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Germany – (E7) Code of ethics at the national level (structure)

Score in short:

A national code of ethics exists, is implemented and widely used.

Score in detail:

The German state fosters diligence in research at the level of each federal state through specific press laws (Landespressegesetze). These laws formulate a clearly defined public mission for the press, and derive/infer specific requirements from that public mission. For example, the North Rhine-Westphalian press law determines that the press has to deliver news, to comment on these and thereby contribute to shaping public opinion (LPGNRW §1); moreover, it obliges journalists to check all published information carefully (§6). Lastly, federal states and national government have agreed on a kind of mission statement (Programmauftrag) for public broadcasting services, which is implemented by contract (Medienstaatsvertrag), and which insists on fair, balanced, impartial reporting and underlines the importance of a diversity of opinions. These specific press laws are accompanied by a nationwide – but voluntary – code of ethics. The so-called Pressecodex establishes 16 journalistic standards, such as, §1 “Truthfulness and respect for human dignity,” §2 “Diligence,” and §7 “Separation of news and advertising.” This codex was established by the German Press Council (Deutscher Presserat), whose members are the main newspaper publishers and unions, so it can be assumed that the codex is well-known and put into practice, which is confirmed by out interview partners from the journalists unions. To underpin this assumption, here are some figures (Tab. 10) from the most comprehensive survey of German journalists:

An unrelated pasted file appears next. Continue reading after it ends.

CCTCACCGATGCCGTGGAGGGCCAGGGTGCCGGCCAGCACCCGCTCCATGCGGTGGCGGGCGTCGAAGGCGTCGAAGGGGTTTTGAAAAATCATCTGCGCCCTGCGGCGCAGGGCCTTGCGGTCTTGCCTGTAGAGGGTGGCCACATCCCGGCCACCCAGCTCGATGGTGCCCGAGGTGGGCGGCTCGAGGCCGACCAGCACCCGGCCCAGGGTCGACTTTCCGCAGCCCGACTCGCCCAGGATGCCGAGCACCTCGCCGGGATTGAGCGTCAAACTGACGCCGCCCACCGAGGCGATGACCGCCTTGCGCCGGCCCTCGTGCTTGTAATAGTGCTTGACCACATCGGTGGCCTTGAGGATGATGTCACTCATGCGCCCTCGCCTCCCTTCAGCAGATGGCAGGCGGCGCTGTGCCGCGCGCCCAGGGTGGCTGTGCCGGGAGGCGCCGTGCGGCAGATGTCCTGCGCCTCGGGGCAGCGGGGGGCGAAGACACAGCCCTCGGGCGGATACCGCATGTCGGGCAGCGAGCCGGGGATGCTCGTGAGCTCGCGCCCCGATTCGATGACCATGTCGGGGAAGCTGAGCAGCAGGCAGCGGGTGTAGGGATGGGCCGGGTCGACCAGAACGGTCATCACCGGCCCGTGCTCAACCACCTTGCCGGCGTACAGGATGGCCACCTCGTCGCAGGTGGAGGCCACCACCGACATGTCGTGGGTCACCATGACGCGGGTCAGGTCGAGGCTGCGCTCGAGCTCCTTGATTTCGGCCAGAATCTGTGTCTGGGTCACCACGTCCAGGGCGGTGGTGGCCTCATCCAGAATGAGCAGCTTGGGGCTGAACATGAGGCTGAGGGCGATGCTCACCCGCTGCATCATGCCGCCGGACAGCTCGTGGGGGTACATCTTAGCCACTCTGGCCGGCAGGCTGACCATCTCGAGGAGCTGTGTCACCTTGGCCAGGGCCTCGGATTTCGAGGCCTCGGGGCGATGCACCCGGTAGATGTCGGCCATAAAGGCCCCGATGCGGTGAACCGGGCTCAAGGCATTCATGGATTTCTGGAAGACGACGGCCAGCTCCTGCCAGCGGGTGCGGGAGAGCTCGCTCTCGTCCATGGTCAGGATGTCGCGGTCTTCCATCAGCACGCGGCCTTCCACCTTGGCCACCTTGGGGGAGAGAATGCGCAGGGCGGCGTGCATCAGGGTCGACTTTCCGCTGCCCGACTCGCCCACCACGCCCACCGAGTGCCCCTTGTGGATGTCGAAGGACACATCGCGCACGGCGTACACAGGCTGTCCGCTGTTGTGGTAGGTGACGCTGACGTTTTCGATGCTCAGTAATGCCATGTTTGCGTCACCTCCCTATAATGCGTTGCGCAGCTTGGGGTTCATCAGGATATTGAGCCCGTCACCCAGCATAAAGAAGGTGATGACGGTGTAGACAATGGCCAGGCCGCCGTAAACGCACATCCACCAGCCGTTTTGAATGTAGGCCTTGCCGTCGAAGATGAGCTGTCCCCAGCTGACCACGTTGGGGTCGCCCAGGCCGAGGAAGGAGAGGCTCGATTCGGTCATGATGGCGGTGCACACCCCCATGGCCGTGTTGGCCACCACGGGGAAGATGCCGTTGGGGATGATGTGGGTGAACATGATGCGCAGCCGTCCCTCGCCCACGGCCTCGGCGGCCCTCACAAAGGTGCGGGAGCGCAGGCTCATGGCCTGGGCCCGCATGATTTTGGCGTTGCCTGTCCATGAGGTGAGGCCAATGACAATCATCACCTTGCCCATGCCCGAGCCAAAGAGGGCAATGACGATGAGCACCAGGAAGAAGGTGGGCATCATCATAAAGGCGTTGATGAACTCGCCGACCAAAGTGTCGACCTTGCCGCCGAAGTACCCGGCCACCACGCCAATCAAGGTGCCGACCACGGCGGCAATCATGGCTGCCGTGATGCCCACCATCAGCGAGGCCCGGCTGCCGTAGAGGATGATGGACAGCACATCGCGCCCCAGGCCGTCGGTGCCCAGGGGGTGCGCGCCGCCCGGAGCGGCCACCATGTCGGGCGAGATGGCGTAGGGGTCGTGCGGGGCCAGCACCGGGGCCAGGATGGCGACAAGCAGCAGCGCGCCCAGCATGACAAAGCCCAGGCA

Table 10. Journalists’ self-image / implementation, i.e. approval to the statement “neutral and precise information of the public”

  TV Radio Newspaper Online
Self-image 87 % 94 % 92 % 81 %
Implementation 77 % 80 % 78 % 63 %

Source: Weischenberg, Malik, & Scholl 2006, pp. 280-281.

Two complaints committees are part of the press council: the general complaints committee with two chambers and the complaints committee for editorial data protection. In 2008, the committees received 779 complaints. In the end, they dealt with 294 complaints (Presserat) and decided that 116 of them were baseless. Only in 15 cases did the complaints committee declare a public reprimand. In the view of the journalists’ union, DJV, the press council does a good job. Because a legal framework providing ethical and journalistic standards for news coverage does not exist, the German Press Council exerts voluntary self-control of the press. Besides the council there are some initiatives made by journalists. First, there is an initiative for journalistic quality initiated by the biggest journalist’s union (DJV), and second, there is the so-called Netzwerk Recherche, a lobbying organization promoting investigative journalism.